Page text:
Easter Friday we docked in Civitavecchia and boarded a train to the Eternal City, a magnet for tourists flocking from all corners of the world. We’d independently pre-booked what transpired to be a fabulous food and history tour starting in the pulsating and colourful Campo de’Fiori Square where we sampled pizza, artichokes and mouth-watering fresh pasta in venues popular with the locals. The tour also took in the Jewish quarter and its heart-rending background along with the historic spot where Julius Ceaser was assassinated by senators on the Ides of March.

Easter Saturday brought the excitement of Naples, where, unable to board a ferry for Capri due to the mayhem and magnitude of the crowds, we boarded a jetfoil with thongs of Italians to the beautiful volcanic island of Ischia. The final port of call on Easter Sunday before returning to Palma was the bustling port of Olbia, the gateway to Sardinia.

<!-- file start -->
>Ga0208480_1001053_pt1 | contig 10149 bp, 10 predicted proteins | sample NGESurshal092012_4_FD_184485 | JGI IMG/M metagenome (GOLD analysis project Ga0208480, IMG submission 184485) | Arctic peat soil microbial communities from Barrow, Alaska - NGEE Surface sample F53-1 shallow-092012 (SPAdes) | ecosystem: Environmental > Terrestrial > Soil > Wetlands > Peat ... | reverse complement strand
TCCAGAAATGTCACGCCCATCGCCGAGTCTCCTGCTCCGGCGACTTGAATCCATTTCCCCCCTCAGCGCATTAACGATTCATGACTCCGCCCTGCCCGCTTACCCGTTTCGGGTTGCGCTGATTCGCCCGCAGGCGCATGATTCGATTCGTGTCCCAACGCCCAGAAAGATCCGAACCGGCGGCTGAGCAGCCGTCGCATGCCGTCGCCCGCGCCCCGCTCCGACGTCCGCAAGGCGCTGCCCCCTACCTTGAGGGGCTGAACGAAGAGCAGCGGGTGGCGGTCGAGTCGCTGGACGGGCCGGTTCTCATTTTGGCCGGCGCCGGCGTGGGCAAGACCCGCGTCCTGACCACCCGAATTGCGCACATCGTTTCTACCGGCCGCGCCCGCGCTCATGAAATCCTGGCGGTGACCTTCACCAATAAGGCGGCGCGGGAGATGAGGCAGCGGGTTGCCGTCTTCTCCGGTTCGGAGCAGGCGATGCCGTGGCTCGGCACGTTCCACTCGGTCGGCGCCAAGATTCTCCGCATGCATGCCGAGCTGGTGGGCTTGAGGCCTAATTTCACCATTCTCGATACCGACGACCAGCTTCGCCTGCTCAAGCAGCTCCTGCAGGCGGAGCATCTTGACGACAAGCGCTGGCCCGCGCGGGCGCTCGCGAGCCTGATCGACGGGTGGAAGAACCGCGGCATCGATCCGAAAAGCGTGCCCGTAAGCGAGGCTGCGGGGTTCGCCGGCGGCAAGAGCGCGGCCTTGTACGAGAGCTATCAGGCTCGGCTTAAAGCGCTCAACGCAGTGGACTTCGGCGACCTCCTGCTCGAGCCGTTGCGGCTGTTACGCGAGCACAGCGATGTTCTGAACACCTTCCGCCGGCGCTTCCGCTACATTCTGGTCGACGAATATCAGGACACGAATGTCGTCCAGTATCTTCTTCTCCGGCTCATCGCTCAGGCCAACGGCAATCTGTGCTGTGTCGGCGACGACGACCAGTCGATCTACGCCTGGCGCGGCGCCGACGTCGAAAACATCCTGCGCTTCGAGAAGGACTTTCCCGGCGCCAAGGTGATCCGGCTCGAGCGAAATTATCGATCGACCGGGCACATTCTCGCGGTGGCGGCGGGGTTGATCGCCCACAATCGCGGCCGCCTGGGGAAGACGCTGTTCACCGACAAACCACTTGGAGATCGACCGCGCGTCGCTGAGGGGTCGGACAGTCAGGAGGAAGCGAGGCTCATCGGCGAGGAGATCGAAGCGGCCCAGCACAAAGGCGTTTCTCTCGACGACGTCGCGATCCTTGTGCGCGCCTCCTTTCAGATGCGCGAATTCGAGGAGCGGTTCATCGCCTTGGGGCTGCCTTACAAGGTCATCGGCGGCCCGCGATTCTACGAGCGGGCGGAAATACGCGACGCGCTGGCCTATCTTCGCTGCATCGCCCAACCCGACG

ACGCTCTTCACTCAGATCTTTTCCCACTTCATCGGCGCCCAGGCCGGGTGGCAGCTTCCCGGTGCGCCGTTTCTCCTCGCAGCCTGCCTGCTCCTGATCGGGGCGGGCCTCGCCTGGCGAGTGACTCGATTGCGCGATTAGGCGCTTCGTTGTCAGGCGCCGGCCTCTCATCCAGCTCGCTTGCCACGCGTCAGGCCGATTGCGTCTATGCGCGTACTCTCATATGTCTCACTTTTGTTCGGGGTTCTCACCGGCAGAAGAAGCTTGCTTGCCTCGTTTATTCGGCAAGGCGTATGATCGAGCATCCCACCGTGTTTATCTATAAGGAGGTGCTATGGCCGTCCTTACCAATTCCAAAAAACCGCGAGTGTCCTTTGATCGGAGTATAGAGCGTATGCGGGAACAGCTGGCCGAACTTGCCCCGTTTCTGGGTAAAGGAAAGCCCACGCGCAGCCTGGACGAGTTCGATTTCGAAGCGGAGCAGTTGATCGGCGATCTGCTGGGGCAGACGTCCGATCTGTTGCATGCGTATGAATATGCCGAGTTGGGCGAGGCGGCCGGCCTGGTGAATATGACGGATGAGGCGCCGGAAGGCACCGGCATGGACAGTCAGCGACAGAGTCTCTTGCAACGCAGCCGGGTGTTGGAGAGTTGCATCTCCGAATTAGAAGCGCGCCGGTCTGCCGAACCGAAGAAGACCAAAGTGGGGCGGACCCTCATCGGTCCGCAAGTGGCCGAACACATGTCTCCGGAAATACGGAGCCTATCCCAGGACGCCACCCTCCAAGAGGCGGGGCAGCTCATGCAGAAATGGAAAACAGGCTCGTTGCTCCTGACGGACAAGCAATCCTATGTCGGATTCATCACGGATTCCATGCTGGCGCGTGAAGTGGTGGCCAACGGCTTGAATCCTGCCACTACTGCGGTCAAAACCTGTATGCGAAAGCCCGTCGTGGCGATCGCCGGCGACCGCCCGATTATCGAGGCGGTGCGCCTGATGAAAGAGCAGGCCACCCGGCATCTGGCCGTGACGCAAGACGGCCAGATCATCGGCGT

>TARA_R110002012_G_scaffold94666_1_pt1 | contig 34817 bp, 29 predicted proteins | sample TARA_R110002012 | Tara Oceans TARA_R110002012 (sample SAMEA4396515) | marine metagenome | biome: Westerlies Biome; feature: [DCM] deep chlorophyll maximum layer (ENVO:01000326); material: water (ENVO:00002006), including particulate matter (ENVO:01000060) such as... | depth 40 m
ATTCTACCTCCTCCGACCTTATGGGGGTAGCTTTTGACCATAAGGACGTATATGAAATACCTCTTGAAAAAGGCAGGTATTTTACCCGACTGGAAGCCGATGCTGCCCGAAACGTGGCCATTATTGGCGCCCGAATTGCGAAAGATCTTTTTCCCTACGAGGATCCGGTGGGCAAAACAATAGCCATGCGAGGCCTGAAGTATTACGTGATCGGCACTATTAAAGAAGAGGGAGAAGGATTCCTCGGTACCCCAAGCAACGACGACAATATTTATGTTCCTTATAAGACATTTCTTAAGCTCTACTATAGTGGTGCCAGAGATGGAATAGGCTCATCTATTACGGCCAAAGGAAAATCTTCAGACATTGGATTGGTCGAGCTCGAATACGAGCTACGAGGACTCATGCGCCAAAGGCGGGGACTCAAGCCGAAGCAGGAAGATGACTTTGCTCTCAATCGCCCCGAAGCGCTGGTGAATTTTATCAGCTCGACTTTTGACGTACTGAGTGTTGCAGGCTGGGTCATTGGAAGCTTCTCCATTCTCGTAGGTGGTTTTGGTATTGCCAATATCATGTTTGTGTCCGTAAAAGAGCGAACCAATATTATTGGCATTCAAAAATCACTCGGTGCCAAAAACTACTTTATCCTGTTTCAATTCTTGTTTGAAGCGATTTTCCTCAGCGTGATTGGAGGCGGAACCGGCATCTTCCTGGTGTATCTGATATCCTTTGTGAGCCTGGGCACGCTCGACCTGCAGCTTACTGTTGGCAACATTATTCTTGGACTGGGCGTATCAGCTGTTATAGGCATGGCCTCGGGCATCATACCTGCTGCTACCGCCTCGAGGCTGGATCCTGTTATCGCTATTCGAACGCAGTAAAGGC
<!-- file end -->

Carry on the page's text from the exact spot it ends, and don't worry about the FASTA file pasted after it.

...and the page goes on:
All guns blazing: the Marella Exlorer2 in Palamos, Spain
All guns blazing: the Marella Exlorer2 in Palamos, Spain
The aptly name ‘Treasures of the Mediterranean’ cruise certainly satiated the appetites of the get-up-and-go seeking travel experiences as well as those looking to join the ship’s tours or stay on board and maximise the facilities.

As we disembarked, the ship was fired up for new adventures and a new home in Naples as she sails into warmer climes and beautiful backdrops.

Key Facts

Champneys on Marella Discovery2 is open between 8am- 10pm, closing on sea days and final nights at 8pm.

Due to popular demand, particularly on seas days, it is advisable to visit the reception on the 11th floor and book treatments on boarding. Half and full spa day packages are available along with thermal suite day and cruise passes which can include access to private veranda cabanas.

For information on Marella Explorer2 cruises visit

All photos by Steve Hare.